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The Excel program is able to determine when a cell contains an error, and in some cases identify what type of error has occurred. In addition to displaying error messages instead of formula results, Excel will also display indicators in the cell where it thinks the formula could be incorrect, inconsistent, or contain some other mistake. In this movie, I'll show you how to manage those indicators and turn off the ones you don't want to appear. So in this worksheet I have a couple of potential errors - well, one definite error and one possible error. I'll start with the definite error, and that's here in cell B7, where I have Average per Sale, and the cell displays the divide by zero error.
So let's see what's happening. I'll take a look at the formula. So it's dividing the value in B3, the sales revenue by the value in B4. So there is the problem. There is no value in B4, so that means that it's trying to divide by zero, which is not allowed in mathematics. So we need to put a value in B4. So I'll just type in, let's say we had 50 sales, and I'll press Return, and now we get our average value per sale, and the error message goes away.
I'm going to go back and change this value to 0, so we get our error once again, and I want to show you something that you can use to get more information on any errors that appear, and that is by clicking this error options button. When you hover over that error options button, Excel displays a tooltip that gives you more information about the error. In this case, the formula or function used is dividing by zero or by empty cells. If you click the button, you see it has a down arrow here, indicating it's clickable, then you get a menu of options.
First, it tells you what the error is, and then it gives you a list of options that you can use to get more information about the error. For example, you can trace it, you can ignore it, you can edit it in the formula bar, and so on. I'll just press the Escape key and turn my attention to this other error here. Now this cell, as you'll notice, has a green triangle at the top left-hand corner of the cell. That is what Excel uses to indicate an error by default. You'll also see the same indicator here in cell B7. So let's take a look at the error in cell G3.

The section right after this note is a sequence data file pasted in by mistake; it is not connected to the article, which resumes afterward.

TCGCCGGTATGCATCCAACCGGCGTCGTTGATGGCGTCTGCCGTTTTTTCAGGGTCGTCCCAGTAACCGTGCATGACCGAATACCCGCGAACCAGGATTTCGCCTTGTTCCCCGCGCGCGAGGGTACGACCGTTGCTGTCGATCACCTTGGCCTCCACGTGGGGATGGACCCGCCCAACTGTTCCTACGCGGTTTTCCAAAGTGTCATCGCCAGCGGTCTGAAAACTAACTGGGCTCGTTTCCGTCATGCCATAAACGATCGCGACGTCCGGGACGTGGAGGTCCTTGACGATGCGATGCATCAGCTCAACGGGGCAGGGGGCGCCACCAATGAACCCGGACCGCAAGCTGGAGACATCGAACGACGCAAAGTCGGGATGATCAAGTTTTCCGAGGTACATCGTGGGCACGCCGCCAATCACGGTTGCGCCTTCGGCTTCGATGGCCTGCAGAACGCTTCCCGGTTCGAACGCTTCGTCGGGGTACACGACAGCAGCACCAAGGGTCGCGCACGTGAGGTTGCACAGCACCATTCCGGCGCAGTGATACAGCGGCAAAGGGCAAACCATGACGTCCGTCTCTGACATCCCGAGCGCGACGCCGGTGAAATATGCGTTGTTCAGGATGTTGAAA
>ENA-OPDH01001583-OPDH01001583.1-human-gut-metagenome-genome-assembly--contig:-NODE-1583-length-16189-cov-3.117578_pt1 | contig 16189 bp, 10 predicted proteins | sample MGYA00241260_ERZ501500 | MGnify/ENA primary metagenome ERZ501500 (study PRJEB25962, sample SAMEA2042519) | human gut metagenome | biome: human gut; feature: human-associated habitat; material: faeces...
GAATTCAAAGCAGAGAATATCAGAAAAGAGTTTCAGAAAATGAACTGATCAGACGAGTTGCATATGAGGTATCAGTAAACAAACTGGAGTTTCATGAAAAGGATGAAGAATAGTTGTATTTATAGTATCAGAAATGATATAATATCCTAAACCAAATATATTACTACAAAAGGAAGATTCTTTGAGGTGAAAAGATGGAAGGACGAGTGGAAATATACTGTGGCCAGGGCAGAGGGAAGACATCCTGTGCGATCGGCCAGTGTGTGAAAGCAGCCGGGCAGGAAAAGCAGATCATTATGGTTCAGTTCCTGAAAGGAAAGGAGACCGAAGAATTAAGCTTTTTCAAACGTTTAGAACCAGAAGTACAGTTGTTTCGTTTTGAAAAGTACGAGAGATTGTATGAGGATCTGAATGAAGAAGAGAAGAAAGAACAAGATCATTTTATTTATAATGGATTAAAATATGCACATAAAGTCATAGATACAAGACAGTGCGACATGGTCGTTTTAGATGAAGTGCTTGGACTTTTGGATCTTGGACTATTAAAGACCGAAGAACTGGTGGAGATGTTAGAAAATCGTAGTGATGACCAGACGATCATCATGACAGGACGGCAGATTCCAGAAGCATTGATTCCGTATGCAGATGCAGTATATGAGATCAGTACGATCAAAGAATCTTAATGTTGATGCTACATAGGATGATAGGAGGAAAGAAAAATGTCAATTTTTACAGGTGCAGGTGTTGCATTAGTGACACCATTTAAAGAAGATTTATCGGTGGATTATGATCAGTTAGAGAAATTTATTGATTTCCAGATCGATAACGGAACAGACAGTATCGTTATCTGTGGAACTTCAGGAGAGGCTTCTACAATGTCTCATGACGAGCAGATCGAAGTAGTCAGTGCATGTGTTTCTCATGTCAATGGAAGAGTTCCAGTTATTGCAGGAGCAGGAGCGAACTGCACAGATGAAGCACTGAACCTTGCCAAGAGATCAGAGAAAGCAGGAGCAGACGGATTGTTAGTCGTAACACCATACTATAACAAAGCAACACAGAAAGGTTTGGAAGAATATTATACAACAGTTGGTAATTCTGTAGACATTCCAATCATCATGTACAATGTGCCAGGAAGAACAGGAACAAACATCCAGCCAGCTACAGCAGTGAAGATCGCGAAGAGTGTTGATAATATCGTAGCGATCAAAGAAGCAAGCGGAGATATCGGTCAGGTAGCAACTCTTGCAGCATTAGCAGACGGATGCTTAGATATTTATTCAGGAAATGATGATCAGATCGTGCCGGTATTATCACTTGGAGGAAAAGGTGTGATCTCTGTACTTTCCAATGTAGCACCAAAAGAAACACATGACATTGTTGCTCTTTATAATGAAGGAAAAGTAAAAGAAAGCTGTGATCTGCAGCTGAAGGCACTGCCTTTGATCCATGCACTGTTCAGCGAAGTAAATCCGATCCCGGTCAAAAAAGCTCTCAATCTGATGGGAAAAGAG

If I click the cell and hover over the error options button, it says that "The formula in this cell refers to a range that has additional numbers adjacent to it," and when I look at the formula on the formula bar, I see that's true. I'm drawing the value for this formula, which finds the sum of sales from January through March. So I'm drawing the values from cells E3 through E5, these three cells. What Excel sees is an entire range of cells here that are part of the same group that are not included in the formula, and it just flags it and says, are you certain that this formula is correct.
There are other cells that you could be including. In this case, it is correct, so it's really not an error. If you want, you can control which error indicators Excel displays when it examines your formulas. To do that, you open the Preferences dialog, and for that you can click Excel > Preferences. I'll click Preferences, and then in the Preferences dialog, under Formulas and Lists, you can click Error Checking. So there's an entire set of rules that Excel follows, and by default all of them are turned on.
There are only two that I will usually turn off, and those two are here in the middle. "Flag formulas that are inconsistent with the formulas in adjoining cells," in other words, if you have a sum formula in one cell and an average formula in another, that might be considered inconsistent and Excel will flag it. Well, normally that type of worksheet construction is intentional, so I don't check for it. So I'll clear that check box, and then you have "Flag formulas which omit other cells in the region." That was the one I just showed you in the worksheet where I was just finding the total for sales from January through March and didn't worry about April through December.
When I created my worksheets, that particular construction is intentional, so I will clear this error. Everything else I usually leave turned on. If as you use Excel you decide you want to turn them off, just remember to come back here, and you can do so by clearing their check box. When you're done, click OK, and Excel will no longer indicate cells that contain those errors, and as you'll see, cell G3 no longer has an error indicator in the top left-hand corner. Excel tries to be helpful by indicating errors, and indicating divide by zero or whether a formula name is incorrect is extremely helpful.
If you think Excel goes too far, you can turn off error indicators for specific error types that you don't want it to detect.
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